From the UK Telegraph
By Ambrose Evans-Pritchard
Europe's debt woes have returned to the fore after Greek premier George Papandreou threw open the door to fresh elections and vowed to liberate the nation from "slavery and surveillance".
Yields on 10-year Greek bonds jumped 31 basis points to 9.57pc and the euro tumbled 2 cents to $1.385 against the dollar as investors awoke to the risk of political upheaval in Greece, not helped by warnings from bond giant PIMCO that Athens will default within three years.
"We have not yet escaped the danger. I am sounding the alarm," said Mr Papandreou.
While he promised to stick to the EU-IMF austerity plan, he threatened to go to the country if upcoming local elections fail to give his socialist PASOK party a clear mandate. "There can no deadlock in democracy, the people have the power to decide," he said.
The main opposition group New Democracy has yet to give a watertight pledge that it would abide by the terms of the EU's €110bn (£97bn) rescue, or the "Memorandum" as it is known.
PASOK itself is fraying at the edges in any case. A socialist rebel candidate from the "anti-Memorandum" bloc leads the polls for the Athens region.
Mr Papandreou is responding with populist gestures, granting pensioners a €300 bonus and rejecting calls by Brussels and his own central bank for further belt-tightening. "There will be no new measures on wage-earners or pensioners, they have paid enough," he said.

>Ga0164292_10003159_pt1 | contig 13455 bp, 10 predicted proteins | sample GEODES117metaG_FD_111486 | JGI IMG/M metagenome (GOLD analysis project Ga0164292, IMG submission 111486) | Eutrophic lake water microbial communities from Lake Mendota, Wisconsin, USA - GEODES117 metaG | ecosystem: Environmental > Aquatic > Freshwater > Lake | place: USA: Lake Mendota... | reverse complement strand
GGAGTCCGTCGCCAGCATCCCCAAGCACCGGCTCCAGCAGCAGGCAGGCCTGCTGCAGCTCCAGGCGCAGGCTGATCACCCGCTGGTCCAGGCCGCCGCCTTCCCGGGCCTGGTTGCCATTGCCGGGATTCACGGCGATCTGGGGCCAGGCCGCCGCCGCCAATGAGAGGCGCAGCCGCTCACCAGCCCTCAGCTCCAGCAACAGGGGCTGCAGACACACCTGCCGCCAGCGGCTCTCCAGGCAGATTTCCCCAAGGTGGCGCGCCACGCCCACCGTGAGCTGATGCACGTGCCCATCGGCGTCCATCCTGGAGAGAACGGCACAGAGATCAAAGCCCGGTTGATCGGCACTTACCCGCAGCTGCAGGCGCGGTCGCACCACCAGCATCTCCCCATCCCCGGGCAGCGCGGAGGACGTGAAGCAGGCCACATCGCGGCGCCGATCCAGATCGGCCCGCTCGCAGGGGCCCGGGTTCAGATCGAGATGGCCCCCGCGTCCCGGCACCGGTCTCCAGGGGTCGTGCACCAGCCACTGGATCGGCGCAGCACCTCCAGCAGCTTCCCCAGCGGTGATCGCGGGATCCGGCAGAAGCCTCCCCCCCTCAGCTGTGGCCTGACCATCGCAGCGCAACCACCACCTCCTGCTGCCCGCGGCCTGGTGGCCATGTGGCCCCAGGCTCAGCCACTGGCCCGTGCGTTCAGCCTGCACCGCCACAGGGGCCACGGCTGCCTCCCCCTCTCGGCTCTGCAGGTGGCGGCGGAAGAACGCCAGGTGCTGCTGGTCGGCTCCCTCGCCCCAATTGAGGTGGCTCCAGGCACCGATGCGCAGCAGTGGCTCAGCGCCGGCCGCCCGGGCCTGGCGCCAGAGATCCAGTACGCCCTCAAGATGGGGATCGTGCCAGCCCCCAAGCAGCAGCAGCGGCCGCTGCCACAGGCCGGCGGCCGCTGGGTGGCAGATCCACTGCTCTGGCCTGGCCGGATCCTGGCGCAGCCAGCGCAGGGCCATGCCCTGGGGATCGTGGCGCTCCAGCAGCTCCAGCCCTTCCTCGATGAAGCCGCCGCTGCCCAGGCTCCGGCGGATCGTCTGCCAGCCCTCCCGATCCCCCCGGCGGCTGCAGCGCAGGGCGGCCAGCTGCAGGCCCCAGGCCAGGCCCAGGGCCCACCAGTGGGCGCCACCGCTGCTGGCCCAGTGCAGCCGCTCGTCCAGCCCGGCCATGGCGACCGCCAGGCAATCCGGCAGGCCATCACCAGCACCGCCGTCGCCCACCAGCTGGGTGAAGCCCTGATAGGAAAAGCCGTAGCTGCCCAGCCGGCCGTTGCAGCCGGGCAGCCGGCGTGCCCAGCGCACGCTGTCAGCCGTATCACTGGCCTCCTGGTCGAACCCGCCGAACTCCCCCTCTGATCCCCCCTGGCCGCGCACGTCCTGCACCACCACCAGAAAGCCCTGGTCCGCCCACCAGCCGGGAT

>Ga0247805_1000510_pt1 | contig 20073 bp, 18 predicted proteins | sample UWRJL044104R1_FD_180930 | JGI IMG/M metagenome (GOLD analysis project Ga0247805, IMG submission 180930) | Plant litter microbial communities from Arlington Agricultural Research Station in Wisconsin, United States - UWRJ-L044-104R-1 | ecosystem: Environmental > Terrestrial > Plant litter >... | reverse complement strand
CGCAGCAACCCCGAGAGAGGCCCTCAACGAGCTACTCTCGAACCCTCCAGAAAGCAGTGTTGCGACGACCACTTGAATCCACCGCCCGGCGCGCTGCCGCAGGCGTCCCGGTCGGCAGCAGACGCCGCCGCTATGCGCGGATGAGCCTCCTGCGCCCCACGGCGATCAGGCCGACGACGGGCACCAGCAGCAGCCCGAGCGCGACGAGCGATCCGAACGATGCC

The fiscal picture is extremely delicate. Eurostat is expected to raise Greece's budget deficit for 2009 to 15.1pc of GDP from 13.3pc. Public debt will rise to 127pc instead of 115pc, bringing the country closer to a debt compound spiral.
Mohamed El-Erian, chief executive of Pimco, said the EU-IMF package prevents Greece from growing its way out of the crisis and will test political consensus to destruction. He said it would be healthier for both Greece and Europe to opt for orderly debt restructuring.
Most investors seem to agree that the EU-IMF plan is unworkable, merely buying time for German and French banks to shift Greek liabilities on to EU taxpayers. A Barclays survey found that 82pc of clients expect the eurozone to face a debt restructuring, a sovereign default or even a full break-up by 2013.
Hans Redeker, currency chief at BNP Paribas, said global attention may switch back to Europe once the US Federal Reserve clears the air on quantitative easing next week.
"We are seeing a complete failure of the EU to agree on common foundations for how to solve the eurozone's problems. Germany is demanding a mechanism for controlled bankruptcy but the high-debt states refuse to accept this," he said.
"And over the next few months we are going to find out what fiscal consolidation in Europe really means."